Monday, April 22, 2013

How to Fuel On Rides When You Have Diabetes

by Joanna K. Chodorowska, BA, NC, TPTH -- April, 2013
www.nutrition-in-motion.net

 

You Have Diabetes - Can You Really Ride Carb-Free?

The one thing I keep hearing from people with diabetes is that they don't (or think they shouldn't) take on any carbs when they're riding.  They'll go out for a 3, 4, 5 hour ride of anywhere from 50-100 miles and they won't eat anything! They're conditioned to be afraid of carbs - but you need fuel on those efforts.  It's a matter of knowing how much to ingest and how often, as well as which kind of carbs to take in.  It is confusing - everyone reacts differently and has different needs.  I will try to review some basic sports nutrition issues that apply to cyclists with diabetes, as well as every day cyclists.

The Basics

 First off, you need to balance the blood sugars all day long with eating regularly spaced meals.  You want to include in each of those meals a little bit of high quality protein, a little bit of high quality carbohydrate, a lot of green vegetables and some fat.  You are like a wood burning stove, and we need to find the right kind of logs to put into your fire.  If you don’t put in any ‘carbs’, you won’t get that fire to burn.  If you put in too many, then you will spike the blood sugar which also results in a sugar crash within 60-90 minutes later.  While you exercise, this mechanism of releasing insulin to lower glucose levels is impaired even in athletes who do not have diabetes.  So you want to make sure you do not spike the blood sugar by eating too many simple carbohydrates while riding, but even during your regular day.

Fueling Options

The key with the carbohydrate intake is to realize that there are many sources of carbohydrates. We need those carbs for our brains to function, and we need our muscles to be able to endure hours of exercise by consuming them.   

There are many forms to choose from: grains (bread, pasta, cookies, etc), root vegetables (sweet potatoes, potatoes, beets, celery root, turnips, rutabaga, etc), fruit and beans to name most of them.   

Then there are the simple sugars which are the candy, the cookies, the processed foods, some sports nutrition bars, gels, etc which may be things you do want to avoid as they are the things that can spike that blood sugar and put you in harm’s way while riding.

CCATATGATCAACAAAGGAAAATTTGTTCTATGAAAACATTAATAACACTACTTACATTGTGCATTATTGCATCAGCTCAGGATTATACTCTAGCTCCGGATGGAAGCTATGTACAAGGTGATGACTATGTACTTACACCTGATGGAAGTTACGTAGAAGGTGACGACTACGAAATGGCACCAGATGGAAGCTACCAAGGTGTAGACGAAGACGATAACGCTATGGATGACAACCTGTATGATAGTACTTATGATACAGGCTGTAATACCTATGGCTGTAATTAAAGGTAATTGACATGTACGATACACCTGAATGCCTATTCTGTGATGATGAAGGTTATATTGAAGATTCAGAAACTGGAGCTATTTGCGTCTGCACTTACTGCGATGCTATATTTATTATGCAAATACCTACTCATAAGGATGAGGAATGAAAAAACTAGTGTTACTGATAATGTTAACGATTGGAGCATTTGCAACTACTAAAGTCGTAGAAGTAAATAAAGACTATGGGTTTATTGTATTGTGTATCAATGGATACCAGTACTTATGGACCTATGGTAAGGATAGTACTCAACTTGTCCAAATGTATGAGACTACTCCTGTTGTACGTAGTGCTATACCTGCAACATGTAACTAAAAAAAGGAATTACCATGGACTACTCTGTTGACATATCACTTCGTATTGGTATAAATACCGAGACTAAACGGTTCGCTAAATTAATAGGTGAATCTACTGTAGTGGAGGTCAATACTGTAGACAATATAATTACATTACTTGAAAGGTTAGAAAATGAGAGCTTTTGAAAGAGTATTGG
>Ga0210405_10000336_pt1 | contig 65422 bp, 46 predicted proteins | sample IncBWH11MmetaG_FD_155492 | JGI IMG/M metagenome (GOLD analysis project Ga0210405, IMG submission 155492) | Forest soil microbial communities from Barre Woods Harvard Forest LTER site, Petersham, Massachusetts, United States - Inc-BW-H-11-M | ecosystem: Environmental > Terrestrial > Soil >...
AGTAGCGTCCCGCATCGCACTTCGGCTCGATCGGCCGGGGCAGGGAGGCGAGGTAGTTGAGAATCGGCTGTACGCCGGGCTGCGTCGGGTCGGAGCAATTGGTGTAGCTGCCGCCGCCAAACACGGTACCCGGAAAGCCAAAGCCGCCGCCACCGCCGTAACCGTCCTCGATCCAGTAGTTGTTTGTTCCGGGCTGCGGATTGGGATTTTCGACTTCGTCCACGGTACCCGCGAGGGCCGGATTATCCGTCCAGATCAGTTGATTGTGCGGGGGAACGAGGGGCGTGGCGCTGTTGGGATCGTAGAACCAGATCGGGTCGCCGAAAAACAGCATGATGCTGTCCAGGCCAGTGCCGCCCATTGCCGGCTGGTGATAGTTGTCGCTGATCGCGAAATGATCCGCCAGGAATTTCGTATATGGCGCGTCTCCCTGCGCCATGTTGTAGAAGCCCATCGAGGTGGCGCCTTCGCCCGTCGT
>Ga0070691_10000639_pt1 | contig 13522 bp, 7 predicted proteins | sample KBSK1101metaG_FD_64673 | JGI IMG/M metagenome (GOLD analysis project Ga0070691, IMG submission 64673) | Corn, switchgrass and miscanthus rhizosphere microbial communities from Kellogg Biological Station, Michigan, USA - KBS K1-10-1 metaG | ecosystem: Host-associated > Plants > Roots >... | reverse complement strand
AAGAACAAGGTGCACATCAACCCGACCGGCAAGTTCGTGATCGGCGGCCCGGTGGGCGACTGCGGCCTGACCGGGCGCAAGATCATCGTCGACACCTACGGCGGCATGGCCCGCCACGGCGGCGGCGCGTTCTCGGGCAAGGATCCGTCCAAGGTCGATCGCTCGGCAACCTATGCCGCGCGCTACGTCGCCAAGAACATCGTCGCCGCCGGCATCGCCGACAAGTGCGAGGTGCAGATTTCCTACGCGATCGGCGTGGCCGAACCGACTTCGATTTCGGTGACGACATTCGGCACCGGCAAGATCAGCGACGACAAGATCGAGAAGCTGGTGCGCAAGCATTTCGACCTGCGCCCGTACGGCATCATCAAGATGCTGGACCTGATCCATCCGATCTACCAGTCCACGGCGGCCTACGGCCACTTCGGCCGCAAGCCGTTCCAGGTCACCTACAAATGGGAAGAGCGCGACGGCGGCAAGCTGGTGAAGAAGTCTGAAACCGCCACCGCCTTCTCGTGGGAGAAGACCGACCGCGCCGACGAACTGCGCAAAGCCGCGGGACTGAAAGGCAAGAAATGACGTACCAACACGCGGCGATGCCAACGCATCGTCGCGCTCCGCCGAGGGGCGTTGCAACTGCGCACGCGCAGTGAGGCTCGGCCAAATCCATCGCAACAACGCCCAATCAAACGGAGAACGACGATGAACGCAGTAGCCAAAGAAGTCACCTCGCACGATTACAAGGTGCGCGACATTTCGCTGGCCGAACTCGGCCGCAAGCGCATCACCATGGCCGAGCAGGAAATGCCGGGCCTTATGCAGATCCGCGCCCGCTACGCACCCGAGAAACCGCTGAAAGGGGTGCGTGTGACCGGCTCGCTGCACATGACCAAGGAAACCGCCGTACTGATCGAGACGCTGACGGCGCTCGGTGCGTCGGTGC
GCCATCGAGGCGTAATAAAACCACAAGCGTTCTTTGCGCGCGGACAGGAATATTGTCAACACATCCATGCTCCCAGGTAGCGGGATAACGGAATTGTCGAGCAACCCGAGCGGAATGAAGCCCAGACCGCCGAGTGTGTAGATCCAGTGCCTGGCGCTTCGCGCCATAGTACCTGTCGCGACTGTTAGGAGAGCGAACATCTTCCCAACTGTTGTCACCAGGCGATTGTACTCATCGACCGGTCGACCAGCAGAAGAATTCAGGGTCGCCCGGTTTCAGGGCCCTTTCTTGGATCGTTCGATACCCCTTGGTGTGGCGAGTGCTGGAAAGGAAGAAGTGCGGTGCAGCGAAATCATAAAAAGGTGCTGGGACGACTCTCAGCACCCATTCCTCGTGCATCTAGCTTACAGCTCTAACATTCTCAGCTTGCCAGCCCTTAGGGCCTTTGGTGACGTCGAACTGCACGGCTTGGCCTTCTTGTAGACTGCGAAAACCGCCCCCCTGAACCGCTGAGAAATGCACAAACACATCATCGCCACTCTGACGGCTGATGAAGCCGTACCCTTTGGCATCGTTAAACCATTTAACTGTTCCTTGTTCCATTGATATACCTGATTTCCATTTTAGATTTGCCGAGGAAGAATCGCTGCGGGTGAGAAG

If you can learn to balance the blood sugars better when not exercising, then the body will start to use more fat for fuel than carbohydrates; this means you can use less carbs but it does not mean NO carbs.  

Fueling Guidance

When starting an exercise plan, be sure you do have some of your fueling options handy.  You may want to stock your pockets with a few baked sweet potatoes sliced up with peanut or almond butter in between.  This is actually a much better option than most of the store bought bars.  A basic granola bar is better than some of the sports bars!  You may want to bring at least ½ potato per hour of riding.  There are a few bars that are low in sugar like Vega Sports’ Endurance bar.  This is the bar I personally use.  You will also want to make sure you have some kind of electrolyte replacement drink in your water bottle, but I would not suggest any store bought Gatorade (or similar) unless you dilute it by half (for more info on hydration, see "Hydration - Don't Cramp Out!").  But also steer clear of the artificial sweeteners in your drinks. 

  • You will want to get about 150-200 calories per hour from carbohydrates during your rides. 
  • Less than that, and you will run out of energy. 
  • More than 300 calories and you will get stomach upset. 

So there is a happy balance, but you need to test out several options to find out what works best for you.

Listen to Your Body, Fuel Up Safely

As a sports nutritionist, I work with athletes to help them use real foods to perform at their best.  For those with diabetes, the challenge to balance the blood sugar is more important.  We help you learn to listen to what your body is telling you and know what to do when it says it needs food, hydration or something else.  Don’t be confused, and please do not go riding for more than 2 hours without taking any carbohydrates with you.  Choose your carbs wisely so you won’t spike the blood sugar.  But please avoid the no-carb plan - you might not make it as far as you wanted.  And we want cycling to be enjoyable and healthy especially if you have diabetes!


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Joanna K Chodorowska, BA, NC, TPTH is a sports nutrition coach helping athletes improve their performance, reaction time, and faster recovery using real foods. For more information how to balance your blood sugar and how to lose body fat and other sports nutrition related topics, please visit www.nutrition-in-motion.net .  Joanna provides her clients with realistic, real food options that fit into their busy lives.  As an athlete herself, Joanna understands the real food needs of other athletes.  Among the other services Joanna provides is Nutrition Response Testing (NRT). NRT provides insight into the absorption of food and supplements to determine their input strength or weakness. For updates on other sports nutrition programs, lectures, and events with Joanna visit www.nutrition-in-motion.net regularly.





1 comment:

  1. Getting to know the basics is important. Thanks for posting this

    ReplyDelete